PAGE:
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Tuesday, November 30, 2010

Telemedicine = Borderless Philanthropy

Beyond the allure of the latest mobile devices and nearly life-like videoconferencing, to me the most exciting aspect of telemedicine is its potential to break philanthropic and humanitarian barriers over the next decade. The opportunities here are game-changing and may soon actually be life-changing. With all the best healthcare resources – physicians, equipment, facilities, medication – heavily concentrated in the most developed countries, and the world’s neediest populations located so far away, using new technologies to bridge the gap can truly solve medical crisis’ around the globe.

For decades, medical relief nonprofits have rescued and cared for people in crisis-stricken communities, facing the horrors of natural disasters, malnutrition and disease epidemics. Doctors Without Borders /Médecins Sans Frontières (MSF), one of the world leaders, empowers nearly 27,000 aid workers each day, organized into teams to provide care internationally. Astonishingly, they’ve conducted up to 9 million outpatient consultations in a given year! Certainly other leading NGO’s, like the American Red Cross and UNICEF, have improved the lives of millions in developing countries by bringing healthcare and relief where none existed. Can you imagine the exponential impact this same nonprofit community will have once it starts employing telemedicine technology on a wide-scale? We could literally multiply this number of underserved people being treated around the world. Quite an idea.

Well there is one such nonprofit blazing a trail in this endeavor, and is being led by an unlikely pioneer. Hollywood and music icon Jennifer Lopez (yes, J. Lo!) recently teamed up with her sister Lynda to launch the The Maribel Foundation. Maribel is a nonprofit dedicated to improving the health of women and children in under-privileged areas all around the world…and doing this through the innovative power of telemedicine. Lopez explains, “Our organization will focus on the health and well-being of women and children, adopting a strategy that will achieve maximum impact in the area of children's health worldwide, through our commitment to telemedicine. Telemedicine is a remarkable new healthcare delivery system that uses telecommunications technology to remotely treat patients.” Maribel will build telemedicine clinics all over the world to provide patients access to care from physicians at one of America's top pediatric hospitals: the Children’s Hospital Los Angeles.

While this is only one such effort, it’s a step towards a whole new way for nonprofits to help those most in need. Healthcare philanthropy is now borderless….and will soon be limitless.

~Alex Price

Wednesday, November 3, 2010

The Government Push for Medicine's "Electronic Age"

It's a really interesting time for the health care industry. As 2011 approaches many physicians are preparing themselves for the electronic age where medical records will no longer be stored on paper. Here is a great article describing the still elusive definition of "meaningful use" and how a physician will qualify for the financial incentives promised by the American Recovery and Reinvestment Act of 2009 and the HITECH Act (Health Information Technology and Economic Clinical Health).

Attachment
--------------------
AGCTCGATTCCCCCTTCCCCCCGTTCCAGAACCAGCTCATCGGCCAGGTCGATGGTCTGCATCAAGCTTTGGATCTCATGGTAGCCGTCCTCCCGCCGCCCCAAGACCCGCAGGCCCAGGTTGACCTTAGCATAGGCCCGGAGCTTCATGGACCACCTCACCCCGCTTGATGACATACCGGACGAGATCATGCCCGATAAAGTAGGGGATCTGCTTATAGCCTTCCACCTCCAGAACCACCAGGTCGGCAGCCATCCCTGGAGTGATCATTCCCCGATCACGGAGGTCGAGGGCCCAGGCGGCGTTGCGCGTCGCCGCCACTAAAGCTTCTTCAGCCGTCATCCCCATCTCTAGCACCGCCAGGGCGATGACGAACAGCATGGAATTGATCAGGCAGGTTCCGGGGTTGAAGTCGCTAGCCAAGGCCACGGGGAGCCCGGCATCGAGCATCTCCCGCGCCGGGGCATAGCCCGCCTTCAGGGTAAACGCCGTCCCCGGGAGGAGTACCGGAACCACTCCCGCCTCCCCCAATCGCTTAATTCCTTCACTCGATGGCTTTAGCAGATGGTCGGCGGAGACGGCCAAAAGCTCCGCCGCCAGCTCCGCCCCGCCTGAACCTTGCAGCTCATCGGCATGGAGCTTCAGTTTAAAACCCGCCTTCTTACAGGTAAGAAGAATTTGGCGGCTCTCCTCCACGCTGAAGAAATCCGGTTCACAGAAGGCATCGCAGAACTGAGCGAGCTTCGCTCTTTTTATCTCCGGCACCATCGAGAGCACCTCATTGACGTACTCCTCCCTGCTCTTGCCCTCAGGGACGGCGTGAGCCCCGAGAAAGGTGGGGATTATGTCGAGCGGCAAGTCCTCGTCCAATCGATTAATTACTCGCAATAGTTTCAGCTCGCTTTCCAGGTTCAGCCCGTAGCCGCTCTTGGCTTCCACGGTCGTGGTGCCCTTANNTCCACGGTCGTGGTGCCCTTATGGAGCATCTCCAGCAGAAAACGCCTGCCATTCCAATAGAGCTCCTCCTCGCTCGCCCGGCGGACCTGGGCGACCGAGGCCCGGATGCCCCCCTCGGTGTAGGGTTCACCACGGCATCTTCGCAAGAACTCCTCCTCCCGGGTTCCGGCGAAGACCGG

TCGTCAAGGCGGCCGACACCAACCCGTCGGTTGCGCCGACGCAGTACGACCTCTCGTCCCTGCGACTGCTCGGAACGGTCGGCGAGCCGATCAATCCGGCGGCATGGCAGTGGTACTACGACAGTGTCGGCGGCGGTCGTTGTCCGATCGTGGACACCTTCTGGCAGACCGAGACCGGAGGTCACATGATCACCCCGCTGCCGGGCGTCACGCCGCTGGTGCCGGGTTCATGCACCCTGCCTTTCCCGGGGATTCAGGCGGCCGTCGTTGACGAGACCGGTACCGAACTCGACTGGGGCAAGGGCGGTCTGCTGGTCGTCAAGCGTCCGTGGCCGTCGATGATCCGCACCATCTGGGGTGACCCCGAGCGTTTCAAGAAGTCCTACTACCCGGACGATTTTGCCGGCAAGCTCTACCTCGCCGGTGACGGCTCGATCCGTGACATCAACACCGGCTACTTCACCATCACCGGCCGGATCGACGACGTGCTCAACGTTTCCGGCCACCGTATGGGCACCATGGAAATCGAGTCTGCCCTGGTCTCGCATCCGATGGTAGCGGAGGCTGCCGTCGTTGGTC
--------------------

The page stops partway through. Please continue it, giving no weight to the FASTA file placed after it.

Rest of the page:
According to the HITECH Act, eligible professionals (physicians, dentists, chiropractors, and in some circumstances physician assistants and nurse practitioners) can qualify for up to $44,000 through Medicare and $65,000 through Medicaid for transitioning their medical notes from paper based to an inter-operable electronic format. The federal government's goal in this incentive is to establish a national initiative to ensure medical data is submitted to CMS (Center for Medicare and Medicaid Services) where the information can be used to establish comparative analysis of disease management and improve disease outcomes through evidence based medicine in a cost effective way.

It's an ambitious objective, with the potential for game-changing impacts on medicine. The process, however, won't be an easy one. Read article.

~ Dr. Kevin Friedman

Monday, November 1, 2010

Palm Beach Post features iMD and its “Community of Care”

Last month, the Palm Beach Post ran a great feature article announcing the launch of our videoconferencing technology. The news piece did a nice job a describing the benefits of telehealth, and the quality of our providers, but what was most important to me was the description of one of our new members, Ron Perry.

Ron, like so many self-employed people, doesn’t currently have insurance and feels he can’t afford the time or expense of taking even a half-day to go see the doctor. I see this situation among so many small business owners and self employed people, especially in the past two years of the economic downturn. We feel everyone should establish a trusting relationship with a primary care physician, as this is certainly the optimal situation for all of us as patients. However, I’m glad to know our solution is making life easier for the small business community, as they truly are the backbone of America’s economy....and their vision and commitment should be applauded.

Have a read and let us know what you think.

~Alex Price